Does voting only protect the status-quo?

On social media there has been a surge in people posting links urging others to register to vote. Operation Black Vote has also been running a campaign to encourage ethnic minorities to register and vote. The idea is that the vote is a crucial tool in individual empowerment that ensures our voice is heard within the context of democracy.

When we think of democracy and democratic values the right to vote is probably the first thing that springs to mind. Their is an almost unwavering faith in the idea that putting a piece of paper in a ballot box every five years means we live in the ultimate free society.

Anyone who advocates not voting is instantly vilified and we often here people say ‘if you don’t vote you don’t have the right to complain.’ This again reinforces the idea that voting is a powerful tool to bring about change. Not voting is seen as lazy, petulant and ineffective.

Russel Brand, for instance, famously declared ‘I’ve never voted, I never will.’ Brand went on to say “It is not that I am not voting out of apathy. I am not voting out of absolute indifference and weariness and exhaustion from the lies, treachery and deceit of the political class that has been going on for generations.” Yet in spite of the fact he followed up with this perfectly reasonable explanation he was set upon from all angles by political commentators and politicians.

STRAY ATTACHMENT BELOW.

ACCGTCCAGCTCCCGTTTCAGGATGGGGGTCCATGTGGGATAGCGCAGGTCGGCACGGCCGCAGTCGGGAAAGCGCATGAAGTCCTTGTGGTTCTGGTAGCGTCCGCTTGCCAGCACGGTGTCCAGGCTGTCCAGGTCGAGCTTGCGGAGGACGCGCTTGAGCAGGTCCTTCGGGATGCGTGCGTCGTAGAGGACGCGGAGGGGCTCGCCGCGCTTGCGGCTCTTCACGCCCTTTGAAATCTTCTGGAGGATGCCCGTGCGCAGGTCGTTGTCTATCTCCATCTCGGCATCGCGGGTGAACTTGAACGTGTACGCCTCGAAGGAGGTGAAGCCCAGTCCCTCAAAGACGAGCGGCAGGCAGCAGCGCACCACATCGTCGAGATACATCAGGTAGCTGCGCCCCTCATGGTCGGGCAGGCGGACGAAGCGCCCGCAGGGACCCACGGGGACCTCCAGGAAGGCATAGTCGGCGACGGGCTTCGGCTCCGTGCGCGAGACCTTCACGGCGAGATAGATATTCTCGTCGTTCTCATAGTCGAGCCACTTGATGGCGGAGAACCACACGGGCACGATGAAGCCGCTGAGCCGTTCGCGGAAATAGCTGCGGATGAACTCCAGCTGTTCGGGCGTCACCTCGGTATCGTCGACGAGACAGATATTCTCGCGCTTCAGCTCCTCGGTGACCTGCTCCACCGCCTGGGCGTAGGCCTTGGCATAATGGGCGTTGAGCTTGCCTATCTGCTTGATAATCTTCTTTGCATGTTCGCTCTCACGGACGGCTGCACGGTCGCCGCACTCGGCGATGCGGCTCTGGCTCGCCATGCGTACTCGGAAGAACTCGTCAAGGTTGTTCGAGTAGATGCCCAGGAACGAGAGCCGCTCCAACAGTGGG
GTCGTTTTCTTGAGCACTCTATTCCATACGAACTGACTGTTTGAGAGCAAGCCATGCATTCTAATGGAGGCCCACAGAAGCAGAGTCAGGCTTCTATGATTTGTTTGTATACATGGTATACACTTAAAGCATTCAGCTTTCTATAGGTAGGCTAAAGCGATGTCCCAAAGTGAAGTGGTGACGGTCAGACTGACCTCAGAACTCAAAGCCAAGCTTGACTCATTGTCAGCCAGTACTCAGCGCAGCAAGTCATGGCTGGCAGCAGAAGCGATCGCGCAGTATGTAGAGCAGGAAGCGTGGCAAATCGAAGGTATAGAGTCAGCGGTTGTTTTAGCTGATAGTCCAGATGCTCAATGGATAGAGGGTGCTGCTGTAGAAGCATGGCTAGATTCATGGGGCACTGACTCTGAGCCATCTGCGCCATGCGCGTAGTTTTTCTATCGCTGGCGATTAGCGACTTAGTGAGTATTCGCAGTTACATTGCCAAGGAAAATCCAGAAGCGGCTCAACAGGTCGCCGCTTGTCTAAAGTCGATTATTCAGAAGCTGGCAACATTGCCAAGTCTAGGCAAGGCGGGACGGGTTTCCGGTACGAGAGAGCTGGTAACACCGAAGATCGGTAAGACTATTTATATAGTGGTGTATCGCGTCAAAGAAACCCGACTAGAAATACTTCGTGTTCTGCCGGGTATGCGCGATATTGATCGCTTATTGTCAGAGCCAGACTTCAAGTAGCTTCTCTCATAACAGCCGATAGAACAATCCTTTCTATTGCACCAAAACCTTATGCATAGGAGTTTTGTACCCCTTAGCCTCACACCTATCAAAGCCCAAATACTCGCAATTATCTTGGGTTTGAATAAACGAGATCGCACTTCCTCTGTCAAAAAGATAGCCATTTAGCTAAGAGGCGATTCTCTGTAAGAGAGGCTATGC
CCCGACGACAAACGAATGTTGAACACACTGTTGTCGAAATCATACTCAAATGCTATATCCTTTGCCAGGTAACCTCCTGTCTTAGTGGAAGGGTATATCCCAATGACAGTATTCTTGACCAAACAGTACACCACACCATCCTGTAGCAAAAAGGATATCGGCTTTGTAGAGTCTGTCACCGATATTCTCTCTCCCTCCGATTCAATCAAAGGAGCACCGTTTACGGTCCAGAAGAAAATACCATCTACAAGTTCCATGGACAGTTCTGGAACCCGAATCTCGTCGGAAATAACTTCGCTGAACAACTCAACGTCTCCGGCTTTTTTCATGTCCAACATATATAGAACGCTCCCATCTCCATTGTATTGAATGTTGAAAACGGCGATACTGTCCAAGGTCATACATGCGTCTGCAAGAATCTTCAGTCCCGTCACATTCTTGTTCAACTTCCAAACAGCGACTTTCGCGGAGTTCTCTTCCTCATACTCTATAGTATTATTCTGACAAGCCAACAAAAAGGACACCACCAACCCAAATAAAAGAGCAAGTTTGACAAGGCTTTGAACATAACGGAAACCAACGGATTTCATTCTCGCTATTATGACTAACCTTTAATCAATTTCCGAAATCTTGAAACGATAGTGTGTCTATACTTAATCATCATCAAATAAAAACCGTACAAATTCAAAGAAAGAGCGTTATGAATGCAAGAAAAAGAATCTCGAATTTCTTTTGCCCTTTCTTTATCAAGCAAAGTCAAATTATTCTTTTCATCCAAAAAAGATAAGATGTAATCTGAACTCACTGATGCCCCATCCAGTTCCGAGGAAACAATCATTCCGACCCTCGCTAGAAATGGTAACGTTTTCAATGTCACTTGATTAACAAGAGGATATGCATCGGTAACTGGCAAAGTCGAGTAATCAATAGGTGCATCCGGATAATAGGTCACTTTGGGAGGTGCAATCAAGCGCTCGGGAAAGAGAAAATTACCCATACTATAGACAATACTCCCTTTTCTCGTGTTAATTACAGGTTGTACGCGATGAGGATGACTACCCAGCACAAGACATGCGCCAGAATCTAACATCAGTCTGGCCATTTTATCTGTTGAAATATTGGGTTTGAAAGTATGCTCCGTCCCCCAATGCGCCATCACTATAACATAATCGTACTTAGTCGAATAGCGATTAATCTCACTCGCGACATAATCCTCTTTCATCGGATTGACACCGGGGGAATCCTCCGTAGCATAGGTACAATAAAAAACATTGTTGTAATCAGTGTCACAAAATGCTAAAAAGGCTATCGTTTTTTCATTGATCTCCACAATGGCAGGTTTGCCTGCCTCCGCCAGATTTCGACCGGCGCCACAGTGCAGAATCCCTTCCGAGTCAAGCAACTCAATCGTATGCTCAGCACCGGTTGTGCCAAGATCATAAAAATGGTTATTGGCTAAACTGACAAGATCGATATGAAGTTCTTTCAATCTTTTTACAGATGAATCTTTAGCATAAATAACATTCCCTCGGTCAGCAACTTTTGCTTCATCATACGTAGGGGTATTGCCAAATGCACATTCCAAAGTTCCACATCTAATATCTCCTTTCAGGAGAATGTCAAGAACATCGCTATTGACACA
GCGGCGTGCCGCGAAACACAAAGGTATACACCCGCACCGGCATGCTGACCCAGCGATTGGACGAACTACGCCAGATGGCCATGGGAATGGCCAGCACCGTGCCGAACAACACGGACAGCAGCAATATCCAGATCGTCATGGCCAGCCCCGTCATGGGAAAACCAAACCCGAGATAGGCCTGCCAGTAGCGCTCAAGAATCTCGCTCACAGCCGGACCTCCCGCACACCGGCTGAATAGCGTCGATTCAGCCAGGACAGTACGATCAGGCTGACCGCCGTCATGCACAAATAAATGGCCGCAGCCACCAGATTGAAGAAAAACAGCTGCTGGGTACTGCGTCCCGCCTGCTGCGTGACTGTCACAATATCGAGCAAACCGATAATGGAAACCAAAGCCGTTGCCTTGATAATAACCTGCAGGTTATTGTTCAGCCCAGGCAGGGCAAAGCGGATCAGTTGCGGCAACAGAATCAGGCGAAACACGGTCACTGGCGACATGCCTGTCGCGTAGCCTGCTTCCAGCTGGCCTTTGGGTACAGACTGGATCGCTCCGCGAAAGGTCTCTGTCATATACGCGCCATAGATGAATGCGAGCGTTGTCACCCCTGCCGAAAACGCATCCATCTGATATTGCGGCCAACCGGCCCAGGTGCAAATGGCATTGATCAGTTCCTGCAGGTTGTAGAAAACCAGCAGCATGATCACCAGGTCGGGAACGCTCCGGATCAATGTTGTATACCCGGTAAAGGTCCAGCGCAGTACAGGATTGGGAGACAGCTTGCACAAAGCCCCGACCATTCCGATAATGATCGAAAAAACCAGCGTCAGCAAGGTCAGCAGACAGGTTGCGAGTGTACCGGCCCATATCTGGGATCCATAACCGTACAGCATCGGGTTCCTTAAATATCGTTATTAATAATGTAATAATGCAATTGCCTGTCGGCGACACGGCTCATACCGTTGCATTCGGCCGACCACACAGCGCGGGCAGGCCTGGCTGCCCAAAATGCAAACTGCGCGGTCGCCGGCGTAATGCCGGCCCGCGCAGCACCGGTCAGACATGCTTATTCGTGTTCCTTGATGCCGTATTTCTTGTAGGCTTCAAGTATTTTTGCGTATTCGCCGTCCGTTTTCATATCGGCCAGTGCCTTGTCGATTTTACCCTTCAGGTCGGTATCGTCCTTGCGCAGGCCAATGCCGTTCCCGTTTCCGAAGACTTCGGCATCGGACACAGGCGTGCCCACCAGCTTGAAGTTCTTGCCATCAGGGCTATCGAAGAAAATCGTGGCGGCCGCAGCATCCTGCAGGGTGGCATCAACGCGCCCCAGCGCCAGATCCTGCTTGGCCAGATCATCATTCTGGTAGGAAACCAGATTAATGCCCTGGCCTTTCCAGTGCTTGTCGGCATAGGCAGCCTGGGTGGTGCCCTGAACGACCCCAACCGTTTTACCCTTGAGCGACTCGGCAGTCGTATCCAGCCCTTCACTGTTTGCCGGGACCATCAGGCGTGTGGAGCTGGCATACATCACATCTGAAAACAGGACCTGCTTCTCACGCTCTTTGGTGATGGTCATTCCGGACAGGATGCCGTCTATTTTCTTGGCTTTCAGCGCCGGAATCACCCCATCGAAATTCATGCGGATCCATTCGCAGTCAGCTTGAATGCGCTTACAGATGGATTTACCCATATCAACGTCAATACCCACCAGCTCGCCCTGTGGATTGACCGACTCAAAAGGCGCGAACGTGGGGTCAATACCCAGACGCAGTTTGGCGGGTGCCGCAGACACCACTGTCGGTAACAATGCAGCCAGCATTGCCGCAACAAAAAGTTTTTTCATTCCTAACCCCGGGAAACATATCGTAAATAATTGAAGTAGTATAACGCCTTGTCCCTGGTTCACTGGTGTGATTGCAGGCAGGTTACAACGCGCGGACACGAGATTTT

Jeremy Paxman also attacked Brand on Newsnight for his refusal to vote. ‘People get power by being voted in’ said Paxman, ‘In a democracy that is how it works’.

Referendum EU Associatieverdrag Oekraïne

The above graphic gives you a rough idea about the finances involved in winning an election. The Conservatives spent the most (double Labour) and won. How could a normal person on the street ever compete? They can’t. This idea of trying to change the system through the political institutions that already exist is nothing short of fantasy.

Labour and the Conservatives have shared power in the UK since 1922, that’s almost 100 years where two parties have ruled exclusively. To a large extent this is because of their financial muscle, which has only increased as a result of their longevity. Such a consolidation of power between the two major parties is hardly indicative of a thriving democracy.

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